Rendering of the proposed Ocean Avenue Project. (File image)
Rendering of the proposed Ocean Avenue Project. (File image)

I’ve raised some eyebrows with my last two columns. First, I was enthusiastic about plans for the renovated Fairmont Miramar Hotel — including the 21-floor tower — at Wilshire Boulevard and Ocean Avenue.

One week later, I praised the proposed 22-floor, Frank Gehry-designed hotel planned for Ocean Avenue and Santa Monica Boulevard as the kind of project needed to reinvigorate Downtown Santa Monica.

Both of these developments, although admittedly large by Santa Monica standards, are well thought out and will provide benefits that far exceed their negatives. Unlike previously approved (unbuilt) hotel projects, both the Miramar and Gehry developments (pending approval) promise to be first class.

Some may argue that Gehry’s hotel (with its undulating walls) and the Miramar aren’t attractive, but they’re still head and shoulders over the approved 710 Wilshire mess with its 80-foot high vertical walls and cheap 1980s exterior, or the dated Motel 6-styled, 131-room Courtyard by Marriott and companion 138-room Hilton Hampton Inn proposed for opposite corners of Colorado Avenue and Fifth Street.

All one has to do is look at the proposed rabbit warren of four- and five-floor apartment buildings set to replace the Village Trailer Park on Colorado. I’d rather have a well designed, high-rise tower surrounded by parks, gardens and public amenities than a crowded, cheek-by-jowl conglomeration like the East Village.

City Hall had ample opportunity to cajole developers into building aesthetically pleasing buildings but completely abdicated that responsibility as long as they promised to pay hotel workers a “living” wage or build additional low-income housing.

Many Santa Monicans feel that high rises have no place in this “iconic beach town.” But this hasn’t been an “iconic beach town” for 30 years. Get over your batophobia, folks. There’s nothing wrong with a few elegantly designed towers — as long as they’re Downtown.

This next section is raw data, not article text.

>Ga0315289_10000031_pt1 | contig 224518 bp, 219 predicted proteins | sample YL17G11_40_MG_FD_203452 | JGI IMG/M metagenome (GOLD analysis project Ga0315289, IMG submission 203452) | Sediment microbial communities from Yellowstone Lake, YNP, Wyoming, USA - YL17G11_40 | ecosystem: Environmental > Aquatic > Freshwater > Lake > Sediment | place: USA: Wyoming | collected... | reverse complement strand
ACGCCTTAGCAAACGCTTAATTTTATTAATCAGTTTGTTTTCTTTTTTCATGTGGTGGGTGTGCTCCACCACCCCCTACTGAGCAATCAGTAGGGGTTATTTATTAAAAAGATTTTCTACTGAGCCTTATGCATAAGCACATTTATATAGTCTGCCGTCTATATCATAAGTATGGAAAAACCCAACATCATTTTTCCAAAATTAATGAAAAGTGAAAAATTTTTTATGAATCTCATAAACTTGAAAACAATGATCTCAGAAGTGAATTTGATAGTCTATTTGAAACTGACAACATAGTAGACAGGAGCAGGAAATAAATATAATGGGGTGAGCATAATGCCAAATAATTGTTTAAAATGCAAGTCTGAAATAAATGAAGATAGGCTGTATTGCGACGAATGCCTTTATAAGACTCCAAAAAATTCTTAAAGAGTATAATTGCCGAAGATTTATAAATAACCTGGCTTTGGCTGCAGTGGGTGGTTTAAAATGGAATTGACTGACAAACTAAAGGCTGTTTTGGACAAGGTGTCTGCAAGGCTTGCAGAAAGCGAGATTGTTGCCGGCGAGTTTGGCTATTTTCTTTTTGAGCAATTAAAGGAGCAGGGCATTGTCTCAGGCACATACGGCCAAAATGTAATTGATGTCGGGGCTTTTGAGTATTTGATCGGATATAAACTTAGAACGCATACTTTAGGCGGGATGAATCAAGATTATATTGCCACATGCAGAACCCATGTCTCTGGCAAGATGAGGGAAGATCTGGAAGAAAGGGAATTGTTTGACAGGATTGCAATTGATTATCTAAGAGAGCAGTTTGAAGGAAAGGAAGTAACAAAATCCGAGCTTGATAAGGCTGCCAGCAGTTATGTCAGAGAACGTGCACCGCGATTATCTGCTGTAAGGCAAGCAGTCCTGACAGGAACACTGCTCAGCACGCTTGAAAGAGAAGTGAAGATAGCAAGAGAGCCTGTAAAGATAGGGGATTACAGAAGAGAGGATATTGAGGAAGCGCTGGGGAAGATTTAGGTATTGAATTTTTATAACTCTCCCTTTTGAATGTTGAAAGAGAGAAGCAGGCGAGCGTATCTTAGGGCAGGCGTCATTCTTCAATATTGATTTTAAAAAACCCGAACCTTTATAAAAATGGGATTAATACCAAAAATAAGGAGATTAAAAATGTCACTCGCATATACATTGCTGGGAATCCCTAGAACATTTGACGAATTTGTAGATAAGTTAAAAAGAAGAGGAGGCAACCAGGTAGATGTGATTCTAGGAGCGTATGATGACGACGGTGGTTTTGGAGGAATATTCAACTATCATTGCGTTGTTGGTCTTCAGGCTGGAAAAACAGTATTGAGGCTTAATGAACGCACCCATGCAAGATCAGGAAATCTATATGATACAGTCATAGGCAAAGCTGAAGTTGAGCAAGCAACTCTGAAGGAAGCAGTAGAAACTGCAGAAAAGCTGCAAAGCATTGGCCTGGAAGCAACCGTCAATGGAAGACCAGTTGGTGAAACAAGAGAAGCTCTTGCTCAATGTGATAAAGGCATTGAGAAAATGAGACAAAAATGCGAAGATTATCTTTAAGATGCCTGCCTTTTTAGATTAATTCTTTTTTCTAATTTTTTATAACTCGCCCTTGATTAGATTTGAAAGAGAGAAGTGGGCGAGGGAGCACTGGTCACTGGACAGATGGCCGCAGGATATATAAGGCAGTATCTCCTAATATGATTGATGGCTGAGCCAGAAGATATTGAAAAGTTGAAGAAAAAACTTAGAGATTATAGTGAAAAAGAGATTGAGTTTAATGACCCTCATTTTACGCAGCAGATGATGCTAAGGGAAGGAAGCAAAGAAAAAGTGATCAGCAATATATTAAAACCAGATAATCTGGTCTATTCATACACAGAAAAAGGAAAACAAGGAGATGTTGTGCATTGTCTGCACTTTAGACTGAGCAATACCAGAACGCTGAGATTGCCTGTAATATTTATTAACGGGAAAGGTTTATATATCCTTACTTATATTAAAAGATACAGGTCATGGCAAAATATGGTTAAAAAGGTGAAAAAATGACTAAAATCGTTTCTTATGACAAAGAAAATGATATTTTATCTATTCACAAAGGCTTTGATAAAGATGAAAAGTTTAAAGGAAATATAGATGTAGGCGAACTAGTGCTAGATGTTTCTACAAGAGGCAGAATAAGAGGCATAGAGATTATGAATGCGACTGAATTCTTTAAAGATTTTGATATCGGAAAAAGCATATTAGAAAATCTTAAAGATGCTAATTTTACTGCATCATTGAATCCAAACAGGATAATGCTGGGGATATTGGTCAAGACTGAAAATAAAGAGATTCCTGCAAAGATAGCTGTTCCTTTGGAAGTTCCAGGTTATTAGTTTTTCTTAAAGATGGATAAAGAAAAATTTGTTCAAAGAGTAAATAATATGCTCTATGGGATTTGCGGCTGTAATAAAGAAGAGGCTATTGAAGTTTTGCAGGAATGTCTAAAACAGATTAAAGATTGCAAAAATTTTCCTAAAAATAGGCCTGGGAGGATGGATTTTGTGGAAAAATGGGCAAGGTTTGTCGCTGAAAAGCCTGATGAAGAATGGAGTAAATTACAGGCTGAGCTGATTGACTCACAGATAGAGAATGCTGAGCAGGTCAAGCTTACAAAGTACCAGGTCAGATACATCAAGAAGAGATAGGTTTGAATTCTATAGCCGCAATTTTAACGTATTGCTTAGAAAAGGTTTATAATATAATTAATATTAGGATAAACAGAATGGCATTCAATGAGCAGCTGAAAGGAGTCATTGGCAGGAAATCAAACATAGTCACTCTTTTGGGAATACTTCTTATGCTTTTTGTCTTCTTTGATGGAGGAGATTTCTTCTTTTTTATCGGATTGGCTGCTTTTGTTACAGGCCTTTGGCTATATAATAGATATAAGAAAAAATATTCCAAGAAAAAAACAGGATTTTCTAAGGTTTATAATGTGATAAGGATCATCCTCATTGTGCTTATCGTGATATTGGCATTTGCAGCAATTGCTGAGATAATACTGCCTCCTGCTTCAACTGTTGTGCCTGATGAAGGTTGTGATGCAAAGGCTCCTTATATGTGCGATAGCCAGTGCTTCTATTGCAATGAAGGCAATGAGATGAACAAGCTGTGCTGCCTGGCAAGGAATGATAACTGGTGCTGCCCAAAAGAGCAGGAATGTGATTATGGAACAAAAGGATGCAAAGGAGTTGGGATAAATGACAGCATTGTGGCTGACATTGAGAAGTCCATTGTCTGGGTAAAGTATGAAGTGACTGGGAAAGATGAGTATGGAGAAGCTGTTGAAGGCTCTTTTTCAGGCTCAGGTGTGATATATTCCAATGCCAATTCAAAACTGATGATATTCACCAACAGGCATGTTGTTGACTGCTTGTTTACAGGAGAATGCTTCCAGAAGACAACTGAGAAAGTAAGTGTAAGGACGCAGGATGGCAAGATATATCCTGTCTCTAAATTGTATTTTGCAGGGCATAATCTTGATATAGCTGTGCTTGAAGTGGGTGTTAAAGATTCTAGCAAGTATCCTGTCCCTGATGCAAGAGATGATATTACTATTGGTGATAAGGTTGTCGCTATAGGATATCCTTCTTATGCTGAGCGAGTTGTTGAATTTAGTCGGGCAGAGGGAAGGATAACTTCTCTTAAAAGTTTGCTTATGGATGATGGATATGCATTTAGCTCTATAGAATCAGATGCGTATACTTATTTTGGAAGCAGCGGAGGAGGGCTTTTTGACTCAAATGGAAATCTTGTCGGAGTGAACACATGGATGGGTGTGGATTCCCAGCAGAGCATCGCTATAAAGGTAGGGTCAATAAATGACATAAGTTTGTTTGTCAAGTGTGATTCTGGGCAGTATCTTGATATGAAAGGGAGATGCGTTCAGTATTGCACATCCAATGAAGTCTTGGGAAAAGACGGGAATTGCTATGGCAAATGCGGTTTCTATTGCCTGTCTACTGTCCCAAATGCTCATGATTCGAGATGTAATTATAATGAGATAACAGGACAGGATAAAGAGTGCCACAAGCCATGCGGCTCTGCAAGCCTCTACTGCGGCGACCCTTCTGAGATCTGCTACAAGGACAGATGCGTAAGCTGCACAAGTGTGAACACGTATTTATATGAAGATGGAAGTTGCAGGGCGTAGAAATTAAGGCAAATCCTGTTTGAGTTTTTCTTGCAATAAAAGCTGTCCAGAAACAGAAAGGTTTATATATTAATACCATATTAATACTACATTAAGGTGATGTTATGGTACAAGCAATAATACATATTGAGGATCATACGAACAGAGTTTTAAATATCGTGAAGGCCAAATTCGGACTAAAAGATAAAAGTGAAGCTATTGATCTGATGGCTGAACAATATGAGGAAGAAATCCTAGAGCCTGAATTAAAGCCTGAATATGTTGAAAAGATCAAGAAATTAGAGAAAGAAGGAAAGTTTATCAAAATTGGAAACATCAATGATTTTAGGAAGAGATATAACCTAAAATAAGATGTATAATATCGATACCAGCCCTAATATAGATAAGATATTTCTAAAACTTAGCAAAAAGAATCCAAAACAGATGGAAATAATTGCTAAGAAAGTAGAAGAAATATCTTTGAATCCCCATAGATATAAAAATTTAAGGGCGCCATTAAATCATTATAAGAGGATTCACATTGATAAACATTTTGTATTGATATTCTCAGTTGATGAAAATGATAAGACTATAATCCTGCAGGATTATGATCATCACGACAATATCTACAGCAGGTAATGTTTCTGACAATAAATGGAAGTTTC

Even though a development may be tall, I look at its overall benefits. An open 1-acre park, as in the case of the Miramar? Paseos and an art museum as in Gehry’s project? Attractiveness? Sustainability? Minimal traffic increases? Functionality? Enhances the community? That is what counts with me.

Unfortunately, City Hall’s planning process encourages dense, squat, low rise, unappealing, cookie-cutter buildings with articulated walls, jutting balconies and squared off, industrial looking design elements. Bland. Boring. Lifeless. No wonder so many folks here are anti-development.

Still to come is a total renovation of the former Holiday Inn, now Wyndham, at Ocean Avenue and Colorado. Owner FelCor Lodging Trust Inc., has floated the idea of replacing the existing hotel with a building featuring a tower as high as 195 feet.

I haven’t seen renderings of this project, so I have no opinion about FelCor’s plans. Because of the prime location across from the Santa Monica Pier bridge, FelCor must propose something truly spectacular if they expect any community support

Three hotels are pending on Ocean Avenue with tall structural elements between 195 and 240 feet high. Now is the time to begin closing the barn door and start framing zoning regulations to prevent additional high-rise infill, control excessive heights in other projects to come and avert a dreaded wall along our ocean front.

I would also suggest reducing the maximum height recommendation mentioned in the Downtown Specific Plan for the Third Street Promenade to 45 feet to avoid walls of 84-foot high buildings there, too.


Remembering Clifford Hayden, Jr.


When one lives in a place like Santa Monica for a period of time, the folks we do business with, like the great mom-and-pops, often become good friends, too. It’s why I fondly remember the proprietors of stores who served me well for decades and who finally closed their businesses, retired or passed away.

A couple months ago, Carlson’s Appliances went out of business. Colby Evett, owner of Evett’s Model Shop passed away last month at 92 years. Lincoln Appliances closed last November a few weeks after its founder and owner Clifford Hayden, Jr. passed away at age 85.

Clifford Hayden, Jr. was born and raised in Santa Monica. His father was a motor-officer for the Santa Monica Police Department in the late 1920s. After graduating from Santa Monica High School, Clifford, Jr. joined the Navy. He served in the Pacific near the end of World War II.

He married his high school sweetheart Helen Andrews and they had three children: Laurie, Doug and Jan.

In the early 1950s, he went into the construction business and was successful enough to begin buying real estate in his beloved Santa Monica. In 1964-65, he opened an appliance store on the 1400 block of Lincoln Boulevard, which he called Lincoln Appliances.

Three years later he purchased property at Olympic Boulevard at 20th Street and moved his store, but kept the “Lincoln” name. It became famous as “The place that looks like Sears blew up” because of signs posted on the store’s exterior.

For the next 44 years, Clifford, Jr. sold Whirlpool and other name-brand washers, dryers, refrigerators, stoves and major appliances to tens of thousands of satisfied local shoppers. And, he raised his family and served his customers. He was a man of great integrity and gave everyone a fair deal.

Lincoln Appliances is gone but Clifford Hayden, Jr. has left a legacy of unsung community service along with friends, family and former patrons who remember him fondly. R.I.P.


Bill can be reached at

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